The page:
Student entrepreneurs from the University of the West of England, George Sanderson and Jamie Rawsthorne, set up Unique Insights, a company that helps universities make the most of their learners’ data, specifically using predictive analytics to highlight learners most at risk of quitting, which allows universities to intervene early enough. Sanderson says, “The biggest barrier for universities making the jump into analytics is actually taking the first step. Universities have all of this data which has been collected, they are just unsure how to use it in order to make a positive impact on their students.”
It’s clear that acquiring the right software is not enough of an investment. Good administration requires time and effort, whether it’s collecting survey results, getting staff to invest time in a user community or training them on the new systems.
‘Reducing administrative burden whilst enhancing the student experience is the ultimate goal for many institutions. And innovation is the key. Our award-winning predictive analytics solution StREAM analyses a student’s digital ‘footprint’ and provides university staff with proactive support to help improve the student experience and alleviate manual processes.There’s a real buzz around using learning analytics and dashboards to harness the value of data to deliver real-time insight and reduce often complex and laborious administration functions.
‘Delivered as a fully managed service and integrated suite of products, StREAM puts the insight directly into the hands of students and tutors. It systematically records student attendance, monitors international students, supports engagement and provides intelligent registers, reports and early warnings.” Richard Gascoigne, Solutionpath Director, DTP Group
One way is to upskill staff on using learner analytics platforms, or create a central team skilled at analysing intelligence. They can use cutting-edge tools, such as Tableau and Pentaho Kettle, to visualise data. Or you can outsource it: procure a solution that will store a variety of data in the cloud and then visualise it for you. Shabaz Mohammed, managing director of Pelican Procurement, says, “All our customers require bespoke reporting. It’s no longer about saying ‘this is the report you’re going to get’ – instead, it’s ‘how do you want it?’ The beauty about processing power in the cloud is that you can do virtually anything with millions of figures.”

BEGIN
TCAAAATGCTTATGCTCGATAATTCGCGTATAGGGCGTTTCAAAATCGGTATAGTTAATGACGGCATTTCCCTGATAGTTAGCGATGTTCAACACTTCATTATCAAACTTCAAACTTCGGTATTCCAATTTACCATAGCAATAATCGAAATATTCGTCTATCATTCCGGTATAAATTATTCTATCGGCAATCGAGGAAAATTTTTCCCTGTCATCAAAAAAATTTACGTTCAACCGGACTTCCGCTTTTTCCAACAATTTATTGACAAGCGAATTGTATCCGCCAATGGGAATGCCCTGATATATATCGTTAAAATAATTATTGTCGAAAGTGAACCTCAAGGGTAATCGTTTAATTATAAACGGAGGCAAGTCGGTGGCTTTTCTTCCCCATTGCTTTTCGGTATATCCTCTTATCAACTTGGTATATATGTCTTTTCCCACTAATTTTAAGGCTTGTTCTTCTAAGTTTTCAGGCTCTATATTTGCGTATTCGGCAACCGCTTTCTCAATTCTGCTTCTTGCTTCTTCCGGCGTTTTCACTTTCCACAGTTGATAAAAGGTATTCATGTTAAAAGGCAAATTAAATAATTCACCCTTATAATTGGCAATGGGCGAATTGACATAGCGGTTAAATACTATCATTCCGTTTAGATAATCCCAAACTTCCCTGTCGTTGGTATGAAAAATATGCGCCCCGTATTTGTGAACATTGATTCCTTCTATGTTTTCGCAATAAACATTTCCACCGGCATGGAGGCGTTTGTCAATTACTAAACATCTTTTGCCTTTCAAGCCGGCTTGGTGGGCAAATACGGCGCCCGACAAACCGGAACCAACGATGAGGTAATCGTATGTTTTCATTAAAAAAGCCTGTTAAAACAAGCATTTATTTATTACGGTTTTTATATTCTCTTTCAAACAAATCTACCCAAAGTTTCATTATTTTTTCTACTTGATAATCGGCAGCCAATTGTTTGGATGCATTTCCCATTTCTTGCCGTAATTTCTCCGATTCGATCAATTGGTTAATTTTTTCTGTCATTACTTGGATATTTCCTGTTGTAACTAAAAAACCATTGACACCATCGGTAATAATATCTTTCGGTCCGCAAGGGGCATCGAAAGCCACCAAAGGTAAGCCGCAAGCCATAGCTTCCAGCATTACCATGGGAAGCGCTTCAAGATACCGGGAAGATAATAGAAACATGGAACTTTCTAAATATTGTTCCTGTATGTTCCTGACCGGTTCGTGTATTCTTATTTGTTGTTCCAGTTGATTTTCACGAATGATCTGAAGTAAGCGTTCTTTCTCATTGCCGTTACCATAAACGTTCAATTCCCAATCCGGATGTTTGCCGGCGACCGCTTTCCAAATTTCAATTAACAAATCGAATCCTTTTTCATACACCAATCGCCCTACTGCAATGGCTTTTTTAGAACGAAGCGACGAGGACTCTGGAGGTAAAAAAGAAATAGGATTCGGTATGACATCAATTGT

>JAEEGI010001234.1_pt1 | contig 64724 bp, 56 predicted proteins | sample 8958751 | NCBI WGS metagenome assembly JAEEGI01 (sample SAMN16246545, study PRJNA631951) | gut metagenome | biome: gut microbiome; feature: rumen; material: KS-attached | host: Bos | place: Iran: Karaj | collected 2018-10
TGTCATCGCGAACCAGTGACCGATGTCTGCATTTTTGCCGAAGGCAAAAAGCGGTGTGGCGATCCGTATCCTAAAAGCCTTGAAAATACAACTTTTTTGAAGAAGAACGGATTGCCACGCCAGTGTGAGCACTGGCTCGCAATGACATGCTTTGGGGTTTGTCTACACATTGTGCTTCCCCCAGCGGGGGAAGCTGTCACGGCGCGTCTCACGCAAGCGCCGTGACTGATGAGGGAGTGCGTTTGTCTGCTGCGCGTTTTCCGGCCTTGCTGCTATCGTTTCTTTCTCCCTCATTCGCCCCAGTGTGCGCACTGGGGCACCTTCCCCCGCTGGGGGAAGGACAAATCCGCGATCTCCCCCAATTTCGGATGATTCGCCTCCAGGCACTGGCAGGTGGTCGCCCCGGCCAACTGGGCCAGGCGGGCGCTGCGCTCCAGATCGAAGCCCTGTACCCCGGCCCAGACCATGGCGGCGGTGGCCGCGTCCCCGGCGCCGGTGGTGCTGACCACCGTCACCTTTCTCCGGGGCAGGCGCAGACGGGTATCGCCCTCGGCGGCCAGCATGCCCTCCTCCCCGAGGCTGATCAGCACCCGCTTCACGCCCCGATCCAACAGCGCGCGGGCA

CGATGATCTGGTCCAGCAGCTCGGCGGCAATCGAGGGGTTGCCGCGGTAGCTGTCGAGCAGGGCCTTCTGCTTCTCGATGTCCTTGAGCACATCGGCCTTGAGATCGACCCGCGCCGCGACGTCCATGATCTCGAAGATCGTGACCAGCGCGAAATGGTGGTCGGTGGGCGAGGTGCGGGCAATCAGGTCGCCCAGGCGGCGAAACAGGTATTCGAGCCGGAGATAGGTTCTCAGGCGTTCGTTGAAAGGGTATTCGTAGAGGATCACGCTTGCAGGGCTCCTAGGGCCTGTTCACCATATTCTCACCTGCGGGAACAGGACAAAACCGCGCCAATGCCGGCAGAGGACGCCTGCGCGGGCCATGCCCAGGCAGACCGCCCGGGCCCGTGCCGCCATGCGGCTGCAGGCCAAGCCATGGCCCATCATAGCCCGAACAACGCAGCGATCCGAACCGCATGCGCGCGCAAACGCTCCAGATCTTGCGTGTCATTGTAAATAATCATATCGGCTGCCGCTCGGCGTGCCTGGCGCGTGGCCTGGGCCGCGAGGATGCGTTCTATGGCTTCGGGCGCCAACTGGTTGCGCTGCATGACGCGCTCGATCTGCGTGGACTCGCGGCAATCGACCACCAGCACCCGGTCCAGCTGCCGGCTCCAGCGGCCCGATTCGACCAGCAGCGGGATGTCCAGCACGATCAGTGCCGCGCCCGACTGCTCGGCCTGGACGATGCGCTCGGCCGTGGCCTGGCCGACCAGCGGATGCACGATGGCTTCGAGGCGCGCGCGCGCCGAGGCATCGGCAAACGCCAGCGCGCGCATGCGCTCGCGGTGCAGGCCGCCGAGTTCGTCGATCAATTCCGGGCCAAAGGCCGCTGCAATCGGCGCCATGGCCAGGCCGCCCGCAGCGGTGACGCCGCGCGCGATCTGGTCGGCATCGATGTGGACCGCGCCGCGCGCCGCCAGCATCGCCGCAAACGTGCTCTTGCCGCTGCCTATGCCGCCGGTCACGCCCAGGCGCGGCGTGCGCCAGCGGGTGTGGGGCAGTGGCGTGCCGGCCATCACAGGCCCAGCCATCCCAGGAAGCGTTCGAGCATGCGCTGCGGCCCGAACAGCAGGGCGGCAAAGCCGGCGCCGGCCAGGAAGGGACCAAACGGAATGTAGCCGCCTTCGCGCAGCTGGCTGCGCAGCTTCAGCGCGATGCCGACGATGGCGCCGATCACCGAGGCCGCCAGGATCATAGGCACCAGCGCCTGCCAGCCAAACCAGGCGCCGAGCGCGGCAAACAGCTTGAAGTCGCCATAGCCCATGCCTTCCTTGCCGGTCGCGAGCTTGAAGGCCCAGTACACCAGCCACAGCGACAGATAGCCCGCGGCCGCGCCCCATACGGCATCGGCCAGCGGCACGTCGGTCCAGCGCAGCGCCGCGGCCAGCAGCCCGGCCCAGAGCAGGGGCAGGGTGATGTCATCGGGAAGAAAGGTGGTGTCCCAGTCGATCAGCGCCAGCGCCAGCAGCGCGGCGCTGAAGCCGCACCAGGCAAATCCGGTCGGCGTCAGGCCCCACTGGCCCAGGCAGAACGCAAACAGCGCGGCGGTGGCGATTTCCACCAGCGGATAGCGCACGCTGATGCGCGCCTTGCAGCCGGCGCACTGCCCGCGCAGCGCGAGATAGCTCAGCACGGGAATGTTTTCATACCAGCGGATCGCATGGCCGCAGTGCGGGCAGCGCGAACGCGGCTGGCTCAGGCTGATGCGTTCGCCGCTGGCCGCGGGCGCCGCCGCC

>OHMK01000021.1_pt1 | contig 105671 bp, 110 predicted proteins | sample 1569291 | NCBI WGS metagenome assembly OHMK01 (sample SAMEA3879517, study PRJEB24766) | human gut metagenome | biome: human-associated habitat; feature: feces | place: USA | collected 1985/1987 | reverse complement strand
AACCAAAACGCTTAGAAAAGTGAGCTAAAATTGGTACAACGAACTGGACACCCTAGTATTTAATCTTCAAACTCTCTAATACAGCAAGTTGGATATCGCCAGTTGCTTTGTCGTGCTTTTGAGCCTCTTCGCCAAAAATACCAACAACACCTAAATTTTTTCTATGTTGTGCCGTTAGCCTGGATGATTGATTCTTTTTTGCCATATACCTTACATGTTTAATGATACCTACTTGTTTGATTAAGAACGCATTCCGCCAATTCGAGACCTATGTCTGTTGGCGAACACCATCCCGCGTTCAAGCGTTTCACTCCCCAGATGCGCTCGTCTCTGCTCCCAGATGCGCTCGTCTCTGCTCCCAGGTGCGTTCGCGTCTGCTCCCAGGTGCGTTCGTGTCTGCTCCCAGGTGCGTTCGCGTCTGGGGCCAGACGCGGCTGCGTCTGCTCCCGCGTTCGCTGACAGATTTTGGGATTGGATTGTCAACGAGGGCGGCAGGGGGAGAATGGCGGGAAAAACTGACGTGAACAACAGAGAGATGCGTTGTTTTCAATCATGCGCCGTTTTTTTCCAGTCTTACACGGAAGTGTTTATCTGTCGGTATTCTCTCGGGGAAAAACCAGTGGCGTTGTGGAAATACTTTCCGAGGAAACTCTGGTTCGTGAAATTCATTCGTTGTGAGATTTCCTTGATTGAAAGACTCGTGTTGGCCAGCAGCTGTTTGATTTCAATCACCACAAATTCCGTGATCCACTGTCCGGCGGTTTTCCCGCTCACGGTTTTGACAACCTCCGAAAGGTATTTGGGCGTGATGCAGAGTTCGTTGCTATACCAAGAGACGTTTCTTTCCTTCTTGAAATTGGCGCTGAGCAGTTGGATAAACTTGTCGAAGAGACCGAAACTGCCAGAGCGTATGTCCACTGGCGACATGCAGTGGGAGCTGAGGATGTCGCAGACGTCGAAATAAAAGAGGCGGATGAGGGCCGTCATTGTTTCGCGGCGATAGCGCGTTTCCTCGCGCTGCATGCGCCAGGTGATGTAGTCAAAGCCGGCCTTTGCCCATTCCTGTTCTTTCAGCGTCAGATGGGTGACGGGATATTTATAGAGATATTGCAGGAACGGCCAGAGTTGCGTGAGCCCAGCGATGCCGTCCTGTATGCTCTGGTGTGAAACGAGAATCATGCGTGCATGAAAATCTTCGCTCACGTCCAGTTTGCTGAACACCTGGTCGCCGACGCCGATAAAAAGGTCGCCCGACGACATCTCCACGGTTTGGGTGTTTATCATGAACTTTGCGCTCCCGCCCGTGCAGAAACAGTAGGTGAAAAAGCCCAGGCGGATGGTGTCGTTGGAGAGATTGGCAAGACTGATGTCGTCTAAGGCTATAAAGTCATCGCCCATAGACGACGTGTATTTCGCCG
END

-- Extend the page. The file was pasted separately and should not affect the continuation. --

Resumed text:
Whichever route you go down, ease of access is key and many of the companies on the market pride themselves on user-friendly, non-techy dashboards, customisable reports and sparkling visualisations to make sense of the figures. As a result, technology can play a role in better decision-making and give university senior management the administrative data they need to act decisively on the evidence. Mohammed says, “The ability to make a decision is now much faster. If the head of one department says ‘I need some reports’ he can get the reports within minutes and make a decision that used to take several months. Speed of activity is now improving. The customer experience on data and information is very important.”
Technology can play a role in better decision-making and give university senior management the administrative data they need
In a climate of uncertainty – from student numbers and income to research funding, and external factors like the impact of rising interest rates– the ground beneath us is constantly shifting. That makes decision-making even more difficult. Speaking at the Association of University Administrators’ annual lecture in November 2016 Professor Sir Ian Diamond, Vice-Chancellor of the University of Aberdeen, was positive about the factors that can slow universities down. He said: “We are, and rightly in my view, communities. That’s why I do passionately believe in senates; I passionately believe in consultation and that slows you down compared to a private company. But that doesn’t slow you down so things can’t happen, so you can’t innovate and change if you really want to.”
Universities need to build-in regular opportunities to review the information coming out of their back-end administration, and support management with appropriate strategies for making agile decisions by giving them opportunities to pilot new initiatives, for example.
In an increasingly competitive sector, data can help universities differentiate themselves and give the most distinctive of student experiences. Tribal’s Jon Baldwin says: “Universities have got more business-like. The challenge is how you mesh business savviness with the need to respect the collegium. How do you do that in a complicated world? We still have a way to go.’